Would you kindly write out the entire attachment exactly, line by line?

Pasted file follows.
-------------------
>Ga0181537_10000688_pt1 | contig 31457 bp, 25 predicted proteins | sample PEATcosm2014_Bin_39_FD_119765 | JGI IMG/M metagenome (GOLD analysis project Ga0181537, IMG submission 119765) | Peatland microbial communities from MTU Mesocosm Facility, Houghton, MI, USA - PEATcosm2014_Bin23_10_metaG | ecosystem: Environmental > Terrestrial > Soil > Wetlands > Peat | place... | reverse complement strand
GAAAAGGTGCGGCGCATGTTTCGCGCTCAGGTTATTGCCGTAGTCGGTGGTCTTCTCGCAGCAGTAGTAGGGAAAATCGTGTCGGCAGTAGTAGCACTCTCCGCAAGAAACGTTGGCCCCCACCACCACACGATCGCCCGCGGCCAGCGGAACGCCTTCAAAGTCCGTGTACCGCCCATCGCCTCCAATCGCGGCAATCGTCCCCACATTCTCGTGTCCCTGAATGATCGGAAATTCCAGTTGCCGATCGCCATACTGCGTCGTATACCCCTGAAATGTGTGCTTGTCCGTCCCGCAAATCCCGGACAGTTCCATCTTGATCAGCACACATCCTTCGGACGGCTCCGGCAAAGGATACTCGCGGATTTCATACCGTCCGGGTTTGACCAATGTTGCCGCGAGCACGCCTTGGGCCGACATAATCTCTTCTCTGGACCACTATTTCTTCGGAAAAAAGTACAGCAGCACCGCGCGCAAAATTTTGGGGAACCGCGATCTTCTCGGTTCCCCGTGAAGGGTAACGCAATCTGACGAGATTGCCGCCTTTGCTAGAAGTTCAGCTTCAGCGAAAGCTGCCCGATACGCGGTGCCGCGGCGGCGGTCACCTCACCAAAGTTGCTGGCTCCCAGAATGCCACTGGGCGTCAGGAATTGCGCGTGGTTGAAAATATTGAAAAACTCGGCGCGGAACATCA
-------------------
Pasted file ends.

>Ga0181537_10000688_pt1 | contig 31457 bp, 25 predicted proteins | sample PEATcosm2014_Bin_39_FD_119765 | JGI IMG/M metagenome (GOLD analysis project Ga0181537, IMG submission 119765) | Peatland microbial communities from MTU Mesocosm Facility, Houghton, MI, USA - PEATcosm2014_Bin23_10_metaG | ecosystem: Environmental > Terrestrial > Soil > Wetlands > Peat | place... | reverse complement strand
GAAAAGGTGCGGCGCATGTTTCGCGCTCAGGTTATTGCCGTAGTCGGTGGTCTTCTCGCAGCAGTAGTAGGGAAAATCGTGTCGGCAGTAGTAGCACTCTCCGCAAGAAACGTTGGCCCCCACCACCACACGATCGCCCGCGGCCAGCGGAACGCCTTCAAAGTCCGTGTACCGCCCATCGCCTCCAATCGCGGCAATCGTCCCCACATTCTCGTGTCCCTGAATGATCGGAAATTCCAGTTGCCGATCGCCATACTGCGTCGTATACCCCTGAAATGTGTGCTTGTCCGTCCCGCAAATCCCGGACAGTTCCATCTTGATCAGCACACATCCTTCGGACGGCTCCGGCAAAGGATACTCGCGGATTTCATACCGTCCGGGTTTGACCAATGTTGCCGCGAGCACGCCTTGGGCCGACATAATCTCTTCTCTGGACCACTATTTCTTCGGAAAAAAGTACAGCAGCACCGCGCGCAAAATTTTGGGGAACCGCGATCTTCTCGGTTCCCCGTGAAGGGTAACGCAATCTGACGAGATTGCCGCCTTTGCTAGAAGTTCAGCTTCAGCGAAAGCTGCCCGATACGCGGTGCCGCGGCGGCGGTCACCTCACCAAAGTTGCTGGCTCCCAGAATGCCACTGGGCGTCAGGAATTGCGCGTGGTTGAAAATATTGAAAAACTCGGCGCGGAACATCA